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Schweizer-1-36
01.05.12
 
In the early 1980s, a Schweizer SGS 1-36 sailplane was modified for the NASA controlled, deep-stall flight program. The aircraft, flown at the Ames-Dryden Flight Research Facility (ADFRF, both before and after that time called the Dryden Flight Research Center, Edwards, California), was used for controllability research in the deep-stall region at an angle of attack of above 30 degrees.

Schweizer modified the horizontal stabilizer (T-tail configuration) so that it could pivot as much as 70 degrees with the leading edge down. Once the aircraft arrived at ADFRF, it was further modified, including modification of the cockpit area to permit easier pilot egress and addition of a NASA instrumentation system in the fuselage. After the modifications were completed, radio-controlled-model and ground tests of the aircraft were performed prior to flight tests. These preliminary tests included use of a simulator.

In September and October 1983, the modified Schweizer SGS 1-36 was flown in the ADFRF's high-angle-of-attack program. The Schweizer was chosen for the program because of its slow speed and because its high-angle-of-attack aerodynamics were dominated by long wings rather than a long, pointed nose or forward strake. The objectives of the program were to demonstrate the feasibility of piloted, controlled flight at very high angles of attack and to refine piloting techniques required to make a safe transition into, maneuver in, and recover from controlled flight at very high angles of attack. Of particular interest during the 20 flights of the sailplane were the stability-and-control derivatives, trim data, and piloting techniques required to safely enter and exit the very high-angle-of-attack flight regime.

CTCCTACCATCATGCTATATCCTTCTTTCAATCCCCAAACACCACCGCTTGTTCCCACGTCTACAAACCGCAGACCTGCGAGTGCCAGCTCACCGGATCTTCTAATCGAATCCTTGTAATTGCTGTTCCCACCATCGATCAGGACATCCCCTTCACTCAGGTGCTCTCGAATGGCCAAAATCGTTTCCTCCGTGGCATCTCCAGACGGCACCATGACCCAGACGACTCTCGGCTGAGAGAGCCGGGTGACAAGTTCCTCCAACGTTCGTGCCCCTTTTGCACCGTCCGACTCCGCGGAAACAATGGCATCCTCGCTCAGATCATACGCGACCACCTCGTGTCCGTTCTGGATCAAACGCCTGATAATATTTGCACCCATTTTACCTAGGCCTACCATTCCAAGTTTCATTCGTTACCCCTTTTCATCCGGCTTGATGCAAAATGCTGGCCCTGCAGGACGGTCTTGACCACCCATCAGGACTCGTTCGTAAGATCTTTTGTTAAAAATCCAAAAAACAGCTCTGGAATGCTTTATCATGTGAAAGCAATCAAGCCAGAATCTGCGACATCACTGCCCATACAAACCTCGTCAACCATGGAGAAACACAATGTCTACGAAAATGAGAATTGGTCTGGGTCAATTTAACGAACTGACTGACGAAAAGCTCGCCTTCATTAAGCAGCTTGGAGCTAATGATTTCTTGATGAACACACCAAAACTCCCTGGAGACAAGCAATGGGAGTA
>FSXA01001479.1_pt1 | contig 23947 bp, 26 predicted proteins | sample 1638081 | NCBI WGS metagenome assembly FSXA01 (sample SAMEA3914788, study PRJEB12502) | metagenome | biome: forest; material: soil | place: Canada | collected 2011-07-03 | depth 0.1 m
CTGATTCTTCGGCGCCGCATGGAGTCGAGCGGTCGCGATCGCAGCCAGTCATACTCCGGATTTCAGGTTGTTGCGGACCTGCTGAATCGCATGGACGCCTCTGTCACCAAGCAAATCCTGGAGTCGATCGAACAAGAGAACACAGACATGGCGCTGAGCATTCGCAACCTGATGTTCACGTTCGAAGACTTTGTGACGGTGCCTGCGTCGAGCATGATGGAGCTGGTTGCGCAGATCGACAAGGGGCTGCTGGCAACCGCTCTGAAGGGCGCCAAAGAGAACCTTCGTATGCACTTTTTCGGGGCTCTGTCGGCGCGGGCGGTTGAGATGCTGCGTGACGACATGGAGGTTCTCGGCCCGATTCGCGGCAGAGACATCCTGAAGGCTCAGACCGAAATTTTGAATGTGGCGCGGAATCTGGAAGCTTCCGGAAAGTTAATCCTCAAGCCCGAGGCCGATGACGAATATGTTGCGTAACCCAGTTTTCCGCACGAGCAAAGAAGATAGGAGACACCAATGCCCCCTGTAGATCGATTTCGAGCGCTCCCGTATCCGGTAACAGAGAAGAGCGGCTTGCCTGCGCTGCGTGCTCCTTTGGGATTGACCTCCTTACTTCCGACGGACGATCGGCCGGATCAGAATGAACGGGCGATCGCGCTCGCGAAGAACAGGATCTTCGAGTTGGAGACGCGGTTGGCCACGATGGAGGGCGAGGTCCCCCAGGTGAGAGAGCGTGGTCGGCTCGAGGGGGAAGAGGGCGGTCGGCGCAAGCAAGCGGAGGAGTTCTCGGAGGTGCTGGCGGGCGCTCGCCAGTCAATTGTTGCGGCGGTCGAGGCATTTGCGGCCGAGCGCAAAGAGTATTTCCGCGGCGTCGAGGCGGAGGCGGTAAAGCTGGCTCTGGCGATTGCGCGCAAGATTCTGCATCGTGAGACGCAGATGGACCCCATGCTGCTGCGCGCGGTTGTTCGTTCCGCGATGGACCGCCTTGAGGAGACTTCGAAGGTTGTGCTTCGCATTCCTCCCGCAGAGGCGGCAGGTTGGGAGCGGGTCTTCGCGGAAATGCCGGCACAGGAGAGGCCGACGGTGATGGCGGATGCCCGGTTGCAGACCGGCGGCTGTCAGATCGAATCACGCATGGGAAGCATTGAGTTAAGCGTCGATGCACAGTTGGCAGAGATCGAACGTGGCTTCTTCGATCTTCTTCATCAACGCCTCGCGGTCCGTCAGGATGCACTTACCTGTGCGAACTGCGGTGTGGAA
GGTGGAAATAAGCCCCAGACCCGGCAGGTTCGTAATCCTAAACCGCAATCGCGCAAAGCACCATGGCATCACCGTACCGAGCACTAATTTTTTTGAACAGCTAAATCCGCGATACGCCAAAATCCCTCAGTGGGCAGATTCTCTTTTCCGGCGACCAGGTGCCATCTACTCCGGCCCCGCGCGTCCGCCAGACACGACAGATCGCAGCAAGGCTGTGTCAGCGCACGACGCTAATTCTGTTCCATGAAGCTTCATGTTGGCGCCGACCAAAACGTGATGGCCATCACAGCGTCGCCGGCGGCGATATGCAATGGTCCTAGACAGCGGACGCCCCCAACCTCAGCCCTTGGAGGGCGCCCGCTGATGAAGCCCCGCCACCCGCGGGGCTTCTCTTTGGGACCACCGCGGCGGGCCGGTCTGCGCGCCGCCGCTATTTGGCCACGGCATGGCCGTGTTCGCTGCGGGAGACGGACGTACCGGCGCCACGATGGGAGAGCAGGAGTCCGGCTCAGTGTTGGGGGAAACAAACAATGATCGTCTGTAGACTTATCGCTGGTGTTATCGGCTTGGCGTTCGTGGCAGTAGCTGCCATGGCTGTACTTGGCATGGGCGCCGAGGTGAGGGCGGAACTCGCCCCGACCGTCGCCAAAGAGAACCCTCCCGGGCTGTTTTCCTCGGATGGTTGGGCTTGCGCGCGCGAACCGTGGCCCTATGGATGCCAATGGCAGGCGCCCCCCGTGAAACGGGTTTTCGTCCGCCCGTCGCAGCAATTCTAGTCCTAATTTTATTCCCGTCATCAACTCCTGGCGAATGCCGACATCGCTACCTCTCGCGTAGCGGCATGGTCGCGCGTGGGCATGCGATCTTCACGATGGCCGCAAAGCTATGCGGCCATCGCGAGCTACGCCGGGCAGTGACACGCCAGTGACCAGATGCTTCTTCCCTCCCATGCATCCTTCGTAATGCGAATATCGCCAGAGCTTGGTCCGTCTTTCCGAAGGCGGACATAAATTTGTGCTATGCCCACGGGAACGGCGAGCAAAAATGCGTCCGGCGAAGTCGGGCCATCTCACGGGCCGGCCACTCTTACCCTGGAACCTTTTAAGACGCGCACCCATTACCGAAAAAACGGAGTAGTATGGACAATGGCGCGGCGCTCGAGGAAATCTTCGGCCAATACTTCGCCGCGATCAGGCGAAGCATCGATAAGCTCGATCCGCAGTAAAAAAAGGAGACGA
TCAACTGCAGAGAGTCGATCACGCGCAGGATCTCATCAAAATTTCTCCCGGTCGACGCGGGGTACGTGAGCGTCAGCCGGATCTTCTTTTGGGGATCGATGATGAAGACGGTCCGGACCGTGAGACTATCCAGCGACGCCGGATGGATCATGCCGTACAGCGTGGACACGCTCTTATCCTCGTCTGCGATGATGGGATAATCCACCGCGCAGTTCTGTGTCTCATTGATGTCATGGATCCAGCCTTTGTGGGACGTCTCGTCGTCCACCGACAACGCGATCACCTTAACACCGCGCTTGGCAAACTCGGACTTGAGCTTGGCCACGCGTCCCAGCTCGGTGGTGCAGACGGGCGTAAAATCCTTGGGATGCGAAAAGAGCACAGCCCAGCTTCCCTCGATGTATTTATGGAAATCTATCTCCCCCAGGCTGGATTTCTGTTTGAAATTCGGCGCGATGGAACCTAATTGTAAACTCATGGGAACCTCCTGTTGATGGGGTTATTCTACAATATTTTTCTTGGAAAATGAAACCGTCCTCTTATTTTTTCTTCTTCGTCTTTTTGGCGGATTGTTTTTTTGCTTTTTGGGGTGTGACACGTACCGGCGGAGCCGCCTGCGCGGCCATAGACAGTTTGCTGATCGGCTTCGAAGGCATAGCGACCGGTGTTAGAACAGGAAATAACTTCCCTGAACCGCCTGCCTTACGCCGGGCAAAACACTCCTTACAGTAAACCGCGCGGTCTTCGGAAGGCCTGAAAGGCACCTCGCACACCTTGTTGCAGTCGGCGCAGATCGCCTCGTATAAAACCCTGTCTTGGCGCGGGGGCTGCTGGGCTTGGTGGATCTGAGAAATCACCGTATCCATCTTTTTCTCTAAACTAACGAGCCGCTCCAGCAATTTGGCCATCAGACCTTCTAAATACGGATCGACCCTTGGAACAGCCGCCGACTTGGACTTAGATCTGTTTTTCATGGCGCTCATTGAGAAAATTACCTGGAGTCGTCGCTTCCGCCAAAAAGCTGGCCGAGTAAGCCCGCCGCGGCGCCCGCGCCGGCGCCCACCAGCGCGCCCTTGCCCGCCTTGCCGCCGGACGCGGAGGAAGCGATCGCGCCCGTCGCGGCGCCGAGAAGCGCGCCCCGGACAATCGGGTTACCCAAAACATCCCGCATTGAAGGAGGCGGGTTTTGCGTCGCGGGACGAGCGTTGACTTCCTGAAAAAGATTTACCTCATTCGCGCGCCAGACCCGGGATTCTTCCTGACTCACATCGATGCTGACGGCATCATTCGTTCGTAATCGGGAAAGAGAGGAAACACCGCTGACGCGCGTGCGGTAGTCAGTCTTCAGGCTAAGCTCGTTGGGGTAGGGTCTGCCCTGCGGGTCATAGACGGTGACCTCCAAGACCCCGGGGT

For the flight test, the sailplane was typically towed to an altitude of 8,500 feet above ground level and released. Upon release the sailplane was decelerated to near-stall speed. The pilot then performed maneuvers to investigate handling qualities.

Flight data showed that piloting techniques for the sailplane allowed the pilot to safely make entry into, maneuver in, and recover from controlled flight within the 30- to 72-degree angle-of-attack range. Maximum likelihood analysis (parameter estimation) techniques were used to obtain aerodynamic derivatives from the flight test data. These data were compared to a predicted data set derived from wind tunnels. Generally, the agreement was fair to good, but the derivatives were used to refine the aerodynamic database at low and very high angles of attack. Analysis of the flight data was also used to better define the vehicle's trim and operational performance envelope.

The Schweizer 1-36 sailplane is a single-place, mostly aluminum aircraft. The wingspan is close to 46 feet and the fuselage is nearly 21 feet long. The horizontal stabilizer is a T-tail configuration with a span of 7.9 feet.

The Schweizer 1-36 was accessioned into the National Soaring Museum, Elmira New York in May 2011. (It was at NASA Ames in Hangar One) In the early 1980s, a Schweizer SGS 1-36 sailplane was modified for the NASA controlled, deep-stall flight program. The aircraft, flown at Dryden Flight Research Center, Edwards, California, was used for controllability research in the deep-stall region at an angle of attack of above 30 degrees.